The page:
We do not want to be the nation that ceased to be relevant in the 21st Century. What we want is to be worthy of the vision we all keep telling ourselves we were founded upon.

The good news is, getting there is inevitable.

The only question is how long is it going to take?

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  • http://www.facebook.com/profile.php?id=873285079 Ara Bedrossian

    Justin, you don’t mention how these social issues ofabortion and gay marriage are being used by liberal voters in deciding who tovote for. Do you think their focus on these issues is missing the global picture which you accurately describe?

    The intent of conservatism is to encourage innovation,surprising as it may seem to most people, by discouraging monopolies. But Republicans aren’t conservative anymore, and free market ideas have been left to the libertarians. And the Republican evolution to trickle-down economics has now been adopted by the Democrats, at least, this Democratic president. And it stymies innovation by keeping the large corps in place (GM, Wall St, any company with enough money to bring a powerful lobby to Capitol Hill). Unfortunately, I see corporatism being practiced by both parties, and their touted ideologies placed in their back pockets after they get re-elected. Not to mention the civil liberties that are being violated with govt surveillance and the NDAA’s giving the president our right to trial.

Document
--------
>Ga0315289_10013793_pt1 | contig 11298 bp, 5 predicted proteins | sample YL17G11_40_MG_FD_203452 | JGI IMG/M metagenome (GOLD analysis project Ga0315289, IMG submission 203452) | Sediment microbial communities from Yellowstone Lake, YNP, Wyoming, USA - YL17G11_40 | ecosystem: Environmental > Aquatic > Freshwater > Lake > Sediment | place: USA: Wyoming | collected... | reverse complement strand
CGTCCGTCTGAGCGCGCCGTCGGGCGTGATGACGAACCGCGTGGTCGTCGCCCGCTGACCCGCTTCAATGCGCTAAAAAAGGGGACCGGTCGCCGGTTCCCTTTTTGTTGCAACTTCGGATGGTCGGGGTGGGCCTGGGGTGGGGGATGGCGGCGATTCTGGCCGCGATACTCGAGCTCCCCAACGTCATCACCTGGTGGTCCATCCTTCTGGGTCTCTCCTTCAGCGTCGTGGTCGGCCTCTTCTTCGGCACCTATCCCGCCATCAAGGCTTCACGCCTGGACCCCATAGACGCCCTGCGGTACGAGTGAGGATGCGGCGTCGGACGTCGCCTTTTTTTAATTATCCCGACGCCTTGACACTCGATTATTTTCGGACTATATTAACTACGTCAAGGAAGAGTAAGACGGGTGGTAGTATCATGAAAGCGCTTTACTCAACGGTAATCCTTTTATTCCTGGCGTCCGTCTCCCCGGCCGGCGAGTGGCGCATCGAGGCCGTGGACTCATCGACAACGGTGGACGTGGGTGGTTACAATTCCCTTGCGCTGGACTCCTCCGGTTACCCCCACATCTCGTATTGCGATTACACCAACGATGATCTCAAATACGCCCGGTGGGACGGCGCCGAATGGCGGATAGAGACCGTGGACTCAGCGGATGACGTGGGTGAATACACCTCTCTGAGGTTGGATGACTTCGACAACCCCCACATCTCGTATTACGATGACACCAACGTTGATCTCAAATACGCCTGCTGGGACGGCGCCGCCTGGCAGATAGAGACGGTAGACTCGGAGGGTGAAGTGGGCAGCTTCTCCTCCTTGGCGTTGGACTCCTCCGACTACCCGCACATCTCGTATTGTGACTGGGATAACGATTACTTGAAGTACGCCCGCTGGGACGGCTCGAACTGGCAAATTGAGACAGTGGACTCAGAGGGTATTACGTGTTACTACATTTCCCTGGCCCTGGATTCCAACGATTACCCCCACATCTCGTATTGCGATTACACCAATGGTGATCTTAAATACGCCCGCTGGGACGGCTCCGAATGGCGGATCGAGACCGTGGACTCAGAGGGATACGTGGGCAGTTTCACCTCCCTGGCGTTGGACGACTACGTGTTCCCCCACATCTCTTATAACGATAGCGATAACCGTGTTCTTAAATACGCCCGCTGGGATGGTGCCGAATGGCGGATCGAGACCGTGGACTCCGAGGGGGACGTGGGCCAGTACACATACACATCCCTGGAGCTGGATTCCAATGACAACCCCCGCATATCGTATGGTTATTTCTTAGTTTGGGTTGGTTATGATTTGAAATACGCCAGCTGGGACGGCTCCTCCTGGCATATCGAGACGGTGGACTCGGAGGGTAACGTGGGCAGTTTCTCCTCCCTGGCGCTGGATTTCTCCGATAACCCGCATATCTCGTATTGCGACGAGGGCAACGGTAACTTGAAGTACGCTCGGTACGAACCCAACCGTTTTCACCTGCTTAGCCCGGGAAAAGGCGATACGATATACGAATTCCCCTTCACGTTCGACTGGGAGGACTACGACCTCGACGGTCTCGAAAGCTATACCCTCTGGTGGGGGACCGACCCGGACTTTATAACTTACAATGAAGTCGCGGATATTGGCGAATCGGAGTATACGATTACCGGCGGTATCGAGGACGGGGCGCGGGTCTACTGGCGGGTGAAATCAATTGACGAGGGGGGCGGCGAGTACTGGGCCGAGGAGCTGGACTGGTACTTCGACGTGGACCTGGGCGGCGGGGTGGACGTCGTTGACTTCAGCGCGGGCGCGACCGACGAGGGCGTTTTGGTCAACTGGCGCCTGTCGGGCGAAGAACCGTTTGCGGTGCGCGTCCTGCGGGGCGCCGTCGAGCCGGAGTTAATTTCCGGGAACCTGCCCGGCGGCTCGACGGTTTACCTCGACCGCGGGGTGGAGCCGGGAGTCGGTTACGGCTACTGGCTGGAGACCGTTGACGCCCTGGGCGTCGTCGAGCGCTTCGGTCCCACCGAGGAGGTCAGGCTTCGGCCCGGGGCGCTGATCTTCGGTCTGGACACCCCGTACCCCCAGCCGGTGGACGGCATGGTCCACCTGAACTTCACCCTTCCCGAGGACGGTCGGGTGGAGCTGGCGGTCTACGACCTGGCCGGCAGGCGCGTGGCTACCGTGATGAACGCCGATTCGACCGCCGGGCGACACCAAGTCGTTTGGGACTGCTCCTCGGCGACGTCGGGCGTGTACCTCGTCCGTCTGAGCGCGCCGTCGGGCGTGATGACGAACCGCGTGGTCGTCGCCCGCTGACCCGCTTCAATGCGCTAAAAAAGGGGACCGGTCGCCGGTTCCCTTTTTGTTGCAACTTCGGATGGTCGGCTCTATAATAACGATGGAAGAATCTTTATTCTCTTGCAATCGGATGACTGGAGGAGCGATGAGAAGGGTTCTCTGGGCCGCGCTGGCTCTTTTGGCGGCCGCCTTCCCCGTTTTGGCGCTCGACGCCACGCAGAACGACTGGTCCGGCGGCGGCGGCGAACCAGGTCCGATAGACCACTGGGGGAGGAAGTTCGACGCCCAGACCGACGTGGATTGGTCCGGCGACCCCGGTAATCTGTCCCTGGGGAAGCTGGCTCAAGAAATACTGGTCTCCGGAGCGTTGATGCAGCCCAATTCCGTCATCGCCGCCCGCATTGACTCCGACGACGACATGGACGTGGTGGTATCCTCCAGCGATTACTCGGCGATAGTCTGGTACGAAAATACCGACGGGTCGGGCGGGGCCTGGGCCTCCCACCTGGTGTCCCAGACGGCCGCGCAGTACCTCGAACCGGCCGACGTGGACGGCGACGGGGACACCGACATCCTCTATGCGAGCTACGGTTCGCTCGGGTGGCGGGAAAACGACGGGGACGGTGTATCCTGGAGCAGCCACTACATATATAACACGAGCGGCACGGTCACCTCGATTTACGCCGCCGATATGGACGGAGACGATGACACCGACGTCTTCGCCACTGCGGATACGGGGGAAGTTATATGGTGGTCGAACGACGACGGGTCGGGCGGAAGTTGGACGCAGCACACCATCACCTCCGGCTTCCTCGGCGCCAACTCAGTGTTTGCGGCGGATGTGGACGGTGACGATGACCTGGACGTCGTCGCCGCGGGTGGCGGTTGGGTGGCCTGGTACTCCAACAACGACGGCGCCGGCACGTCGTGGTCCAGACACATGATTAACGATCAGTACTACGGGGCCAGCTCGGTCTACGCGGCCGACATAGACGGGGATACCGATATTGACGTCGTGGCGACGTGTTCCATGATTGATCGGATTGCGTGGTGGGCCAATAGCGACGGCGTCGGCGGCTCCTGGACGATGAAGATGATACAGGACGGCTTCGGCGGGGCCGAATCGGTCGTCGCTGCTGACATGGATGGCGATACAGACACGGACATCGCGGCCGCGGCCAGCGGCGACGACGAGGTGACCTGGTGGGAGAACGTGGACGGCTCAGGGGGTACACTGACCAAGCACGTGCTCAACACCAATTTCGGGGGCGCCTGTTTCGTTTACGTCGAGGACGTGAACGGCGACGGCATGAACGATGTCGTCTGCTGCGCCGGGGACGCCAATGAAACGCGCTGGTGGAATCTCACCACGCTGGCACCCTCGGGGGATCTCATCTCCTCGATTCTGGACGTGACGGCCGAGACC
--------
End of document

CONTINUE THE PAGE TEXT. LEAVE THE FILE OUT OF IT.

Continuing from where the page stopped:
But the globalization of the market is the best thing that can happen to everyone. In the US, we start to face the state of our education system and China gets to see a growing middle class start demanding some human
    rights. And in the Middle East, people see that they don’t need to live under a dictator, and they begin the dirty work of cleaning house. Innovators can go wherever they want now, virtually, and soon, physically, as these countries settle into more stable and free societies.  Technology will mitigate the corporate gatekeeper’s power over communication and manufacturing, and their moneyed hold on the government. The corporations still have the power of their brand, but that can be countered more easily now with technology. It is a great time of change…